A bill seeking to establish the Clean Nigeria Agency and prohibit open urination and defecation in the country, was on Monday December 6 rejected by Federal Ministries of Finance, Environment and other critical stakeholders in the environment sector.
The bill titled “A Bill for an Act to establish the Clean Nigeria Agency for the purpose, among others, to prohibit Open Urination/Open Defecation in order to keep Nigeria clean and disease free and other matters connected thereto, 2021” was sponsored by Senator Clifford Ordia (Edo Central).
The ministries and other critical stakeholders spoke against the piece of legislation at a one-day public hearing on the bill organised by the Senate Committee on Water Resources at the National Assembly, Abuja.
They stated that it is unnecessary to establish a new agency to fight open urination and defecation in a country with an estimated 46 million people with no access to toilets.
Chairman, Senate Committee on Water Resources, Senator Bello Mandiya (APC, Katsina) in his opening remark noted that there is an urgent need to eradicate open urination and defecation in the country because of their adverse effect on the environment and health of the people.
“This Bill seeks to create an agency to prohibit open urination and defecation in the country.
“This is very clear because we know what this causes.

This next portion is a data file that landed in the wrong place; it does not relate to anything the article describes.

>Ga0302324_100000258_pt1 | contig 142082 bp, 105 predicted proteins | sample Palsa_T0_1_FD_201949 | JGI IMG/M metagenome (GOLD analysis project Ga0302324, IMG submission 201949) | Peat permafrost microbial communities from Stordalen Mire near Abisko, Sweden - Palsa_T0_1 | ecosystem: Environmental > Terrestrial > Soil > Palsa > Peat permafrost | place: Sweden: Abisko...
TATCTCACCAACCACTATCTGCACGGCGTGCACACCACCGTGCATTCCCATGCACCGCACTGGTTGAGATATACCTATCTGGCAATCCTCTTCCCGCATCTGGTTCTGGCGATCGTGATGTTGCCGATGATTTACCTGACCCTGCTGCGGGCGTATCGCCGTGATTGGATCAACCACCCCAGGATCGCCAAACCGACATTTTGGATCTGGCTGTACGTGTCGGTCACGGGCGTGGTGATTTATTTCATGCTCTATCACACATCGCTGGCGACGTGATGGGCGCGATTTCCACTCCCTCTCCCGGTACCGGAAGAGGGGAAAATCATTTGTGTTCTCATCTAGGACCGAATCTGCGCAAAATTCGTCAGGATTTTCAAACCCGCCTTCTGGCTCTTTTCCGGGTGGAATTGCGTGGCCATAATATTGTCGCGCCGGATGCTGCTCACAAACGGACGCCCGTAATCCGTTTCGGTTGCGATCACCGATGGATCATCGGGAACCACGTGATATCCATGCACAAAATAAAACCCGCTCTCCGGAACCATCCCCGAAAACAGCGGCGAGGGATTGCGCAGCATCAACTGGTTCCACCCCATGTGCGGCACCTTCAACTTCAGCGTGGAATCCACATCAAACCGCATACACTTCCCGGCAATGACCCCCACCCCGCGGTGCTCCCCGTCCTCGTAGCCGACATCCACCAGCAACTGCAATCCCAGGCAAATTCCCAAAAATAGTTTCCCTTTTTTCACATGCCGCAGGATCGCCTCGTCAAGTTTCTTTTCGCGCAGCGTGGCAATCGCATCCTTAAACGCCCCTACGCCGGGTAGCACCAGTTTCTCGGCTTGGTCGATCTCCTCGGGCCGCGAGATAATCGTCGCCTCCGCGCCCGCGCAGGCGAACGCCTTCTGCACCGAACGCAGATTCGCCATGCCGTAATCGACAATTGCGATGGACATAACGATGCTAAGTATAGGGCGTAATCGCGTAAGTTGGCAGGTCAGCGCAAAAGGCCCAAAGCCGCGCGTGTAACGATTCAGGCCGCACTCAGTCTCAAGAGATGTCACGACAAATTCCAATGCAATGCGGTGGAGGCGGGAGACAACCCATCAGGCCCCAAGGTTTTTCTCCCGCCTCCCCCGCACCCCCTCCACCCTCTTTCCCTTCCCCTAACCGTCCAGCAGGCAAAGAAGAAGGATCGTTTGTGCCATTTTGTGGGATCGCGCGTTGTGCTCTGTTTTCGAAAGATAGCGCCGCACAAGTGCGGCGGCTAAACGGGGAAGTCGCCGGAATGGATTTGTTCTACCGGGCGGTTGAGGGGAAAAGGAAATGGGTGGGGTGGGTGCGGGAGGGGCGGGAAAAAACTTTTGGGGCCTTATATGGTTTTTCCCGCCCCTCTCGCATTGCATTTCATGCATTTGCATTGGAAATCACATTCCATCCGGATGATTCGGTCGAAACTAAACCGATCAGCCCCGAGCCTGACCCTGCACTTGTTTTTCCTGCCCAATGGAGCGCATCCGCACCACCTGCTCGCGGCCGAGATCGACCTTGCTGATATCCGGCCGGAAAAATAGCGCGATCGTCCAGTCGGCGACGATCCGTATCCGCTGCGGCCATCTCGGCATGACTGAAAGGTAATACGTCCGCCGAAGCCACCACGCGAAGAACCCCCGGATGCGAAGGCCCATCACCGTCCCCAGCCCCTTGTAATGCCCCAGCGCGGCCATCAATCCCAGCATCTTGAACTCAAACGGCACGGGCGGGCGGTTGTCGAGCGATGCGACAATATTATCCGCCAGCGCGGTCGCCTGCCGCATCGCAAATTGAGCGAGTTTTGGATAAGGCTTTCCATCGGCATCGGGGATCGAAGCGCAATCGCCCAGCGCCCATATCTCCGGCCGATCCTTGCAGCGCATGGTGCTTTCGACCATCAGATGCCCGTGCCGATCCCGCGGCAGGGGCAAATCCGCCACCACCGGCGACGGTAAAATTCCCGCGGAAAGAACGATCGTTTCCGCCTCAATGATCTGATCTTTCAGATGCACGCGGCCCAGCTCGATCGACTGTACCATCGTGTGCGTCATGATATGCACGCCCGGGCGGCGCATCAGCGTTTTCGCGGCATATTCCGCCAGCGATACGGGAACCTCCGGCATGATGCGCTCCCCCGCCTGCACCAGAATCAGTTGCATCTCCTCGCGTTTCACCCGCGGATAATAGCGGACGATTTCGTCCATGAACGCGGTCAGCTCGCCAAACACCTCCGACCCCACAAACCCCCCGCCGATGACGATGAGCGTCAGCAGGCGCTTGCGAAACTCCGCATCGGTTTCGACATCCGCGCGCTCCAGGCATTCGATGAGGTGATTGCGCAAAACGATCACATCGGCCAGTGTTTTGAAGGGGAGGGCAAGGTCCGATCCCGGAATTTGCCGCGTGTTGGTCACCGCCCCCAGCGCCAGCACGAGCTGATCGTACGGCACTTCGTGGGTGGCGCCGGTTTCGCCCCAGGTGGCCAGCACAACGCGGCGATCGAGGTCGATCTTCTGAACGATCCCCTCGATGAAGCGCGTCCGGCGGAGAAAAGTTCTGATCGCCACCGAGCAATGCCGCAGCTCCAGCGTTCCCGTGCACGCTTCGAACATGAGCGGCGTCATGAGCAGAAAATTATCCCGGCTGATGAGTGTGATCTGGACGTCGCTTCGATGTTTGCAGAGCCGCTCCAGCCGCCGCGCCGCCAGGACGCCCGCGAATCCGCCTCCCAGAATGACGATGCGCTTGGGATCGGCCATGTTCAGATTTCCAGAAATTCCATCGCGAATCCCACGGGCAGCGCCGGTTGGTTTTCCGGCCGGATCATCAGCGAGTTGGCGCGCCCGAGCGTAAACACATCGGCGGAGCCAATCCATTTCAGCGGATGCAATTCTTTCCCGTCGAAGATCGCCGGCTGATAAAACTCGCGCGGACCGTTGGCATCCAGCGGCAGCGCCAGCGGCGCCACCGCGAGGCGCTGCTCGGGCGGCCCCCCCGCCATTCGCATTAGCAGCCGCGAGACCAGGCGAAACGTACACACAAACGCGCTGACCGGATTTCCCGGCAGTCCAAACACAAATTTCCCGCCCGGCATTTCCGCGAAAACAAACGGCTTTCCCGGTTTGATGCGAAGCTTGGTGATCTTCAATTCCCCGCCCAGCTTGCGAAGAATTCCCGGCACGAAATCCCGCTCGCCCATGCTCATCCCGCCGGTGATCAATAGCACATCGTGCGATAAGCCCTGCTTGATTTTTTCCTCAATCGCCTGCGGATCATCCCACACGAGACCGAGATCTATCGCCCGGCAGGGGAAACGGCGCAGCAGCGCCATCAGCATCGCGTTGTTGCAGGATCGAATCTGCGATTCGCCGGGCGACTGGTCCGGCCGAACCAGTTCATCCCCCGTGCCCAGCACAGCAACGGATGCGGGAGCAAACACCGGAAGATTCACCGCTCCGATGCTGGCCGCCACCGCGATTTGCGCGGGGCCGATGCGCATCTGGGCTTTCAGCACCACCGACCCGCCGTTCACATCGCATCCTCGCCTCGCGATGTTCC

“Unfortunately for this purpose, Nigeria is among the highest if not the highest country practising open defecation.
“So there is a need to do everything possible to eradicate it.”
Senator Ordia, in his presentation, said the bill seeks to make rules and issue guidelines and regulations for the construction and operations of public toilets. He added that when established, the agency would certify public toilet facilities to be fit for use by members of the public.
However the ministries and other stakeholders opposed the bill on grounds of preventing further proliferation of government agencies, paucity of funds and duplication of functions.
Director of Legal Services, Ministry of Environment, Mrs Obayagbo Helen, said the ministry was opposed to the passage of the bill.
“Creating an agency for a fragment of one component of sanitation would mean creating more than 15 agencies for sanitation issues alone. This would mean wastage of scarce government resources. Besides, there are too many federal government agencies in existence currently and most of them self-sustaining but depend on the already very thin resources of the Federal Government.”
National President of the Environmental Health Officers Association of Nigeria (EHOAN), Mr Jamilu Shuaibu on his own part said the bill was inconsistent with the provisions of the fourth schedule of the 1999 constitution as amended. He said the agency if established, would be an additional liability and additional cost of governance.
According to Shuaibu, the 774 local government areas have been implementing the role through their environmental health services department and units.